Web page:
I had not been long in Gibraltar, before I beheld a picture of the sad mutability to which nations are liable. The Moors, to whom Spain was once subject, and under whose brilliant dominion it attained a high degree of renown for those arts and sciences, and systems of political economy, which enrich and embellish nations, who, on their landing, gave to this very rock the name of Ghiblaltah, or the Mountain of the Entrance, which, with little alteration, it now bears, are now, of all their mighty conquest, permitted, by a condescending act of sufferance, to show themselves only upon this narrow spot of ground. The descendants of the mighty conquerors of Spain may be seen in the streets of this tiny peninsular extremity, plying for hire as porters, and frequently cursed, struck, spit upon, and treated with every indignity by their employers!

Writers of eminence are divided in opinion respecting the political value of this wonderful rock. Some have regarded the tenacity, with which the British government has always retained it, from the time it was ceded to them by the treaty of Utrecht and Seville, as originating in homage to the feelings, rather than a wise attention to the interests, of the British nation: however well founded such opinions might have been, when entertained, it would scarcely, I think, be persisted in at the present period, when, in consequence of the wonderful changes, which have nar

rowed our commercial enterprise and communication, in other seas, the Mediterranean has presented to us mercantile advantages before but little known.

Although the Spaniards regard Ceuta, in some degree, as an indemnity for the loss of the mighty fortress opposite, yet, protected by its batteries, and an inconsiderable British naval force, every ship bearing the British flag was, during the late war, enabled to sail through that extraordinary straight which separates Europe from Africa, and pass in safety into the Mediterranean, without experiencing any check, but an occasional and petty annoyance from the gun-boats of Algeziras.

During the war, the clandestine trade carried on from this rock with the Spaniards was very great; and since the peace with the patriots, the commercial intercourse has been very valuable, until the communication was, after my first visit to Gibraltar, cut off by the unexpected irruption of the French into Seville, Malaga, Grenada, and other southern and eastern parts of Spain. So great was this intercourse, that the quay was much too small for the immense number of vessels which came to the rock.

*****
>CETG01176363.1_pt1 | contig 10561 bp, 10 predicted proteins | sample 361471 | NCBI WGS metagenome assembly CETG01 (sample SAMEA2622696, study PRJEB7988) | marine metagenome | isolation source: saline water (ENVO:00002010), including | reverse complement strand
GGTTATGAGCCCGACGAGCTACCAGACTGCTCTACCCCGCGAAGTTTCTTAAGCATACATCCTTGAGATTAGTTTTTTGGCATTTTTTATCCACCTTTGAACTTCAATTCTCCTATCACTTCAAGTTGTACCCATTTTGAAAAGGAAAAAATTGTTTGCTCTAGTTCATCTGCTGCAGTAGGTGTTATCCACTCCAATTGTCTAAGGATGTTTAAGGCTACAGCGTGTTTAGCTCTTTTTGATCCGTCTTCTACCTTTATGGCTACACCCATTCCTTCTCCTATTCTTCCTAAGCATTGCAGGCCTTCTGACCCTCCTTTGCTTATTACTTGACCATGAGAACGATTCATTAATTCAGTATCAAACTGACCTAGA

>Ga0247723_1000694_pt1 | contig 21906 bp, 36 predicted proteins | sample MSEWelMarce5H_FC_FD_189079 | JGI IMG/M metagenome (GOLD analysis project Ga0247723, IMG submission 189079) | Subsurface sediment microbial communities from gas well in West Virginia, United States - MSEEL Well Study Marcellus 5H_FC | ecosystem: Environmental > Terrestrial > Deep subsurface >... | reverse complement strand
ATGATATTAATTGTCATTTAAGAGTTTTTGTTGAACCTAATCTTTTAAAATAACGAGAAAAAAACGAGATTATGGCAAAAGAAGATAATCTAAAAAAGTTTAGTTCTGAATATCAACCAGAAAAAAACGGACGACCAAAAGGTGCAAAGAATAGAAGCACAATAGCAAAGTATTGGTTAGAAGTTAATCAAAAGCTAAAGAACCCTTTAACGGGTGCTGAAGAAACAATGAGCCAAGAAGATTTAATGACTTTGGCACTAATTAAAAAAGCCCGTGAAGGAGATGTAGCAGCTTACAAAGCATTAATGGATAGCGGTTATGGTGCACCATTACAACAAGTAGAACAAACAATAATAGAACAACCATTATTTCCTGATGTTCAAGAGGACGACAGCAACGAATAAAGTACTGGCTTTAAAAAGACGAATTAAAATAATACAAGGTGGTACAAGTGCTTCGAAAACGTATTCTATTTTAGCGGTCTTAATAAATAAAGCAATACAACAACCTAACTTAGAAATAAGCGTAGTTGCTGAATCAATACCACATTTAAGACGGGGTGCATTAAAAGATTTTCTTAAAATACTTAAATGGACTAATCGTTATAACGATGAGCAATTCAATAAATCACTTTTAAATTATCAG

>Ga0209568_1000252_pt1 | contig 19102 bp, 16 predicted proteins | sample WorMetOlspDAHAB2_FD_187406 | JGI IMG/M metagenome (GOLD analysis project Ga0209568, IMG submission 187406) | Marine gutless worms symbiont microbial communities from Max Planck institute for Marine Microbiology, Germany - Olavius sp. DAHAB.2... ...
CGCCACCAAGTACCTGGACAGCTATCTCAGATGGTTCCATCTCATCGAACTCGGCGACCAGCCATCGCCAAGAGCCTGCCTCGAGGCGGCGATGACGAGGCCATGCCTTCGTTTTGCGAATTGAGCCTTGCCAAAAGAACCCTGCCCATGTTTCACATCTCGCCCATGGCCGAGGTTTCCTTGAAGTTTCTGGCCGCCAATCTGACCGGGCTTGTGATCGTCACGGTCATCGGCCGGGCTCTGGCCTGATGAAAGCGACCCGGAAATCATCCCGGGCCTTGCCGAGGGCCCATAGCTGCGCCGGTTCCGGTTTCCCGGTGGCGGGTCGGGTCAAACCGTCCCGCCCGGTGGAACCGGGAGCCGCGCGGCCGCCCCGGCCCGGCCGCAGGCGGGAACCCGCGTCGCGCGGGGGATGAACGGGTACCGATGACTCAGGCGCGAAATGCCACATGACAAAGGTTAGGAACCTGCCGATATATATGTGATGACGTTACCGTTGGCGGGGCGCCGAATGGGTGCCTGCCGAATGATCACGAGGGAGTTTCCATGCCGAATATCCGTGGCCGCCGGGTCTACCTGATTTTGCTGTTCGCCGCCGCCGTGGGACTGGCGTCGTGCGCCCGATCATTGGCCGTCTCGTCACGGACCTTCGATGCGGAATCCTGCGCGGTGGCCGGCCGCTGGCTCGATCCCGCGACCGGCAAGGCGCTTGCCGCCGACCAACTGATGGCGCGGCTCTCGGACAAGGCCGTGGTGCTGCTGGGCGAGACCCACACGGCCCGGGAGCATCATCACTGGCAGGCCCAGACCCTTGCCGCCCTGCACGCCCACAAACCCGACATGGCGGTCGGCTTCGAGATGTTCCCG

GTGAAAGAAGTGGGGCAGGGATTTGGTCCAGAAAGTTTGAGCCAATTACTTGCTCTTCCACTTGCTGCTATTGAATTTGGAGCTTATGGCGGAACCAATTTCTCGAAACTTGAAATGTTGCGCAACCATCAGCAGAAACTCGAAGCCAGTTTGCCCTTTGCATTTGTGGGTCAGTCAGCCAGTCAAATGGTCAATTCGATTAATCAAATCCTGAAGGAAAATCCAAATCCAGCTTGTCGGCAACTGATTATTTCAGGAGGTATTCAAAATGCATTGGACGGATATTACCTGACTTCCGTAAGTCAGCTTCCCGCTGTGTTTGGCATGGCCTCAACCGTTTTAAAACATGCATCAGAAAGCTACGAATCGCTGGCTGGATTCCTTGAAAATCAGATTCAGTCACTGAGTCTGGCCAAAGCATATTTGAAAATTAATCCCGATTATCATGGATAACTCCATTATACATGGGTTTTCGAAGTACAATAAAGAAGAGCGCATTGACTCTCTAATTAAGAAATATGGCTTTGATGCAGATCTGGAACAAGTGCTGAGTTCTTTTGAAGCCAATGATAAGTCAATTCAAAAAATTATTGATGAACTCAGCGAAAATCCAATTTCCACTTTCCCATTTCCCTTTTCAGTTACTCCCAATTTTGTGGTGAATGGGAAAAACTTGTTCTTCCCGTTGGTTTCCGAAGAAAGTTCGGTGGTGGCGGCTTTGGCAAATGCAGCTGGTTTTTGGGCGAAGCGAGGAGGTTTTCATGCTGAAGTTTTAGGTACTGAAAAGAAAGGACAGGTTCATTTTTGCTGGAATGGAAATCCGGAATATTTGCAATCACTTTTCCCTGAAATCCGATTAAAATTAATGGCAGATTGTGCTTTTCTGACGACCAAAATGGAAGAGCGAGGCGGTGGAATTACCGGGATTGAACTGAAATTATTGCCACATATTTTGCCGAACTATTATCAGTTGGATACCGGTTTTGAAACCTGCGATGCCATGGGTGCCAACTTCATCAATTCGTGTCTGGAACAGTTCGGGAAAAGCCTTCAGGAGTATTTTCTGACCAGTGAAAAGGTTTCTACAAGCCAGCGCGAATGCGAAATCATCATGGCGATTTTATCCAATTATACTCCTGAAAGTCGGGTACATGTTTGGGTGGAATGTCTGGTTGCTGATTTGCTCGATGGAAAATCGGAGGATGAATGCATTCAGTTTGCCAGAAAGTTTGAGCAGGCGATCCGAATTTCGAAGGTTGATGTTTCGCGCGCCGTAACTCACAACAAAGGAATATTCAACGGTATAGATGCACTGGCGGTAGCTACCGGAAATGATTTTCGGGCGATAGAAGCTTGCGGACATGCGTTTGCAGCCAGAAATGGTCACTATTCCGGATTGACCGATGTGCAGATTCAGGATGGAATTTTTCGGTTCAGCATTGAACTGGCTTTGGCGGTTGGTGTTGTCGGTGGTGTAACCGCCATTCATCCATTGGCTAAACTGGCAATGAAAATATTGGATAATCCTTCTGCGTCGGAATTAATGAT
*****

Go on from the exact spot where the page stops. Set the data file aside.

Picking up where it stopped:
It has been the wish of England to obtain Ceuta, and it is said that she has obtained it; but it is by a small British force being most suspiciously admitted into the garrison, where nearly five times the number of Spanish soldiers are kept. If the Spaniards in war with England held Gibraltar and Ceuta, few vessels could pass through the narrow entrance I have described, without being shattered to pieces. Should England ever evacuate this rock, her dominion in the Mediterranean will be but slender and precarious.

The excavated batteries, which open towards the Spanish lines, and the great cavern called the Hall of St. George, are wonderful efforts of human ingenuity and labour. From the stupendous summits above these batteries, upwards of one thousand three hundred feet high, there is a vast and magnificent view of the African coast, including, Barbary, Fez, and Morocco, the Atlantic, the Mediterranean, the town below, the bay with its numerous shipping, Algeziras, the country behind, the hill from whence the Queen of Spain contemplated as a spectacle the memorable siege of Gibraltar, and on which are traceable the ruins of the ancient city of Cartea, the town of San Roque, and the lofty mountains of Granada.